BY RÍO SOFIA | I’ve been medically transitioning over the past two and a half years and have been a patient at four different clinics in New York City that specifically offer transgender health care. Before finding Planned Parenthood of New York City (PPNYC), my experience navigating all of these clinics had been one of antagonism.
From being misgendered on a regular basis by hastily trained staff and given incorrect information about the effects of medicine I was taking, to never being able to get enough time or attention from my doctors, I never felt like I was actually being taken care of. No matter how many times I left one of these clinics feeling worse than I did coming in, I always left feeling shocked and confused.
I couldn’t understand how even in such a liberal and metropolitan city like New York — and, no less, at clinics with health care programs supposedly tailored for people like me — I could have such a hard time getting decent health care. Even achieving simple tasks like getting my medication on time felt like taking on a part-time job and often involved having to jump through a series of bureaucratic hoops — only to end up getting them late anyway.
Earlier this month, PPNYC honored legendary transgender activist and actress Laverne Cox at its gala. She spoke about how often trans women are left out of conversations about women’s health and how critical it is to alleviate the complex web of barriers to care that so many trans people face in the US. This Pride Month and beyond, I’m hoping we can elevate the needs of my community.
There are approximately 1.4 million self-identifying transgender individuals living in the US today, and more than 23,000 in New York. Transgender people often face discrimination and misunderstanding from health care providers along with the violence we face from the wider community. We often don’t have safe, affirming access to primary and preventive care. Mental health issues are common in the trans community, and we are more likely to be unemployed, homeless, and lack familial support. It’s not unusual for us to have to educate our own providers, or even be denied care outright as a result of our gender identity.
Health care for trans women and gender non-conforming femmes from top to bottom is, to put it bluntly, a nightmare. Even as someone who navigates the health care system with an immense deal of privilege (I am a citizen, have insurance, live in New York City, am not low-income, and am HIV-negative), I still face insurmountable obstacles to accessing the health care I need.
For example, the availability of the estrogen I take, estradiol valerate, has been horribly inconsistent over the past two years, at times being out of stock for several months at a time, due to a manufacturing dilemma I don’t even understand at this point. Since last year, my insurance stopped covering that medication. The lack of security I experience around my health care means that I never know when I might be facing a new challenge that bars me from my medication. It’s often said that to be a trans woman in the US is to be in a constant state of hyper-vigilance; our relationship to our health care is no different.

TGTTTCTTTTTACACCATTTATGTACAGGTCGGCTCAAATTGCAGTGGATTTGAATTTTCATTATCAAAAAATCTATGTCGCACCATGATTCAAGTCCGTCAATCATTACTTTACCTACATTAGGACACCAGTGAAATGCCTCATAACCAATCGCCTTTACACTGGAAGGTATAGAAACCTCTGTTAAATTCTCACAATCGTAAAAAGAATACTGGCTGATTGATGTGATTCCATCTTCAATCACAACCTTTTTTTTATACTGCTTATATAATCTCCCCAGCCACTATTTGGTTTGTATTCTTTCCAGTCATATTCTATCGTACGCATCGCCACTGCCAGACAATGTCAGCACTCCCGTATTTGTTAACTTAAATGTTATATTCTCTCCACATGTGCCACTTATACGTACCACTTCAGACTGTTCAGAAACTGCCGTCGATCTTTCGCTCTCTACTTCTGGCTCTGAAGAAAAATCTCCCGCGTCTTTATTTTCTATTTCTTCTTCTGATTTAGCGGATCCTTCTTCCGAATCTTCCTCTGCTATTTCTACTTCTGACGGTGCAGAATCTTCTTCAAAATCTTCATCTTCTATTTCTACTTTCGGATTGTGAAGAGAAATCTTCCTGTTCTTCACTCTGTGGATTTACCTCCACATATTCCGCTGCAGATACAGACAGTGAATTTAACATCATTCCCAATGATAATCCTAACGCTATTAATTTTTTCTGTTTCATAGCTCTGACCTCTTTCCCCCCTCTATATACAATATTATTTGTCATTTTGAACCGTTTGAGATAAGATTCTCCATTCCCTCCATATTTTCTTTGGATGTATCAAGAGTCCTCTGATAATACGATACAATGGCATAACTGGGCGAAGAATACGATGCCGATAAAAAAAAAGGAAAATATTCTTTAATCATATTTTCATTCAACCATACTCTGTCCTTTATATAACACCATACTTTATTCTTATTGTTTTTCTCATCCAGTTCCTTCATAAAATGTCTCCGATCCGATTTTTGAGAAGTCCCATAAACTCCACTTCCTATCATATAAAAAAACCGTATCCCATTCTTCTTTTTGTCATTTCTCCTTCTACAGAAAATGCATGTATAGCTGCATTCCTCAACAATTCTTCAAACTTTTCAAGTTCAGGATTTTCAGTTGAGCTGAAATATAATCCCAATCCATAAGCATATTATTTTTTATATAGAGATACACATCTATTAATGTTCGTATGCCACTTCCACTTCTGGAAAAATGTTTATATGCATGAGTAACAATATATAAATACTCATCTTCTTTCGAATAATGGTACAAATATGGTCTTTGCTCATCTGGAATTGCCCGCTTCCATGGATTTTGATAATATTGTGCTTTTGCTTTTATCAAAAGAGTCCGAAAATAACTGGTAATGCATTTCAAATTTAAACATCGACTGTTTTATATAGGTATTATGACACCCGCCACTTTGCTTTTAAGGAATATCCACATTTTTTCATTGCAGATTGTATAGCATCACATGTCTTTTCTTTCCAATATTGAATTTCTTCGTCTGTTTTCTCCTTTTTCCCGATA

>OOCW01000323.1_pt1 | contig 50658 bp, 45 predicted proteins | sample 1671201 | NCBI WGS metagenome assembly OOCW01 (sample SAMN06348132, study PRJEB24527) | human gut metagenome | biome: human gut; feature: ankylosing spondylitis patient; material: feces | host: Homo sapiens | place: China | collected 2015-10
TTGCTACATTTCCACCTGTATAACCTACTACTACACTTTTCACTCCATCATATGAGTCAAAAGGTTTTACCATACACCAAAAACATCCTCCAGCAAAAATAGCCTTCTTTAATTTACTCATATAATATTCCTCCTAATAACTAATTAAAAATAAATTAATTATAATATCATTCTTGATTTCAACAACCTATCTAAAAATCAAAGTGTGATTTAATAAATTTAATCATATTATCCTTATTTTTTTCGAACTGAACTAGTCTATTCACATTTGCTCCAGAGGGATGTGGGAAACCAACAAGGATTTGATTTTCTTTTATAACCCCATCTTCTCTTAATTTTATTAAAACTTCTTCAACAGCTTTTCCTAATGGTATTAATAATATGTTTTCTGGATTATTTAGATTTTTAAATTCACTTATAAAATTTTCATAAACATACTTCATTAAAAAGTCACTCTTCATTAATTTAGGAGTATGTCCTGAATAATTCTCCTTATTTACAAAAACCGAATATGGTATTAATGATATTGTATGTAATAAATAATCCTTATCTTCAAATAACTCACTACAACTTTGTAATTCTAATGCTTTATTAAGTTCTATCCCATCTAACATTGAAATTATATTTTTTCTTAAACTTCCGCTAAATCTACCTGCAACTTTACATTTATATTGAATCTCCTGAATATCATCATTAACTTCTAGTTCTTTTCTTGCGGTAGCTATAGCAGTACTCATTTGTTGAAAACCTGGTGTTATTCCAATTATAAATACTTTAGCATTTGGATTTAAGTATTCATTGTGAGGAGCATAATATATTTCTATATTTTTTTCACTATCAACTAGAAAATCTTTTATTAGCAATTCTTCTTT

Things have improved tremendously for me since transitioning my health care to PPNYC last year. I know that no health care provider is perfect — however, speaking for myself I can say I have not had a single negative experience like the ones I had dealt with at other clinics.
At PPNYC, I’ve never been misgendered or called by the wrong name. I’ve never felt rushed or ignored by the doctors I’ve seen, and when my medication is available I get it on time. My providers have even asked me questions about my reproductive desires, which for me was so remarkable because the reproductive rights of trans people are just blatantly disregarded by the entire health care system and reproductive health movement.
Living in this political climate, it is hard for me to imagine transgender health care getting any better when so much is being taken away from us. The current crisis in transgender health care isn’t just about ability to pay. Solving these complex issues will require a redefining of how we conceive of “access” to include health care that is affirming, empowering, and allows us to be our most authentic selves. Our community has long been marginalized in the fight for health equity, and it’s high time we centered the experiences of transgender women and femmes in our conversations about what makes a just health care system.
This is why I so ardently want to protect the relief Planned Parenthood has given me, not just for my sake but for trans communities around the country who all experience significant challenges accessing decent, affordable health care. I hope that as issues in transgender health care gain more visibility, we can see a much needed expansion in comprehensive training for doctors and health care professionals in how to provide women like me the full and compassionate healthcare we need to lead healthy lives.
Río Sofia is transgender woman living in Brooklyn and a patient at Planned Parenthood of New York City. You can follow her @rioxofia on Instagram.